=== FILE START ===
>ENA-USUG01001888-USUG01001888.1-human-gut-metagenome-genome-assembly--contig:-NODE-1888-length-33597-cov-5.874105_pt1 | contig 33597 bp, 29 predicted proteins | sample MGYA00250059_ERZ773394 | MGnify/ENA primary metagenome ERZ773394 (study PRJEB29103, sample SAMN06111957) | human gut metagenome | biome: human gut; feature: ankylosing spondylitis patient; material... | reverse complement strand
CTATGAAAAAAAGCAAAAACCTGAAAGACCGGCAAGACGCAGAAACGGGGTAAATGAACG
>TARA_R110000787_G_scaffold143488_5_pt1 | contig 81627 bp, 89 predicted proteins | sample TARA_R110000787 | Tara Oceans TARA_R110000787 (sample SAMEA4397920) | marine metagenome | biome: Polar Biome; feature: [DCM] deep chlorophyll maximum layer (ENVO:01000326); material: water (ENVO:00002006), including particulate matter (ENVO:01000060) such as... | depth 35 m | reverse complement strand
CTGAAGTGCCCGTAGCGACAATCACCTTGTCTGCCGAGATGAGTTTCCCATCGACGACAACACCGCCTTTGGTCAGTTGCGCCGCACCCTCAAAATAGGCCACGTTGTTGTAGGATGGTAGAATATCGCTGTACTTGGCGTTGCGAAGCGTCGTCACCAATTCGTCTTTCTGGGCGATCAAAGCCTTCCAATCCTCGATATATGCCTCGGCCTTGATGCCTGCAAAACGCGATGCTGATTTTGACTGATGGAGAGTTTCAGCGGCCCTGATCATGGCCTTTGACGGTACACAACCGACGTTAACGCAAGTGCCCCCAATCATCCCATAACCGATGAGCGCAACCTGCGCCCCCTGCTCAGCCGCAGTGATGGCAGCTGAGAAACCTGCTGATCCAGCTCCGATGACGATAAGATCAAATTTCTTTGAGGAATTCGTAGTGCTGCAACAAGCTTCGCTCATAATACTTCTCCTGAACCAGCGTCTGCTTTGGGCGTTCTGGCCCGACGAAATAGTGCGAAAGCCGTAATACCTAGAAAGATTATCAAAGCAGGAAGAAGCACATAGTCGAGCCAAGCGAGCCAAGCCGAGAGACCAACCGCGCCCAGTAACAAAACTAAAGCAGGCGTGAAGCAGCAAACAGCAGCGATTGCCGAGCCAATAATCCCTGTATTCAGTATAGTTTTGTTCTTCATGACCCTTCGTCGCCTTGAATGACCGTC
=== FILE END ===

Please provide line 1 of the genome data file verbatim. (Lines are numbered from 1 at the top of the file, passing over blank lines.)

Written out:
>ENA-USUG01001888-USUG01001888.1-human-gut-metagenome-genome-assembly--contig:-NODE-1888-length-33597-cov-5.874105_pt1 | contig 33597 bp, 29 predicted proteins | sample MGYA00250059_ERZ773394 | MGnify/ENA primary metagenome ERZ773394 (study PRJEB29103, sample SAMN06111957) | human gut metagenome | biome: human gut; feature: ankylosing spondylitis patient; material... | reverse complement strand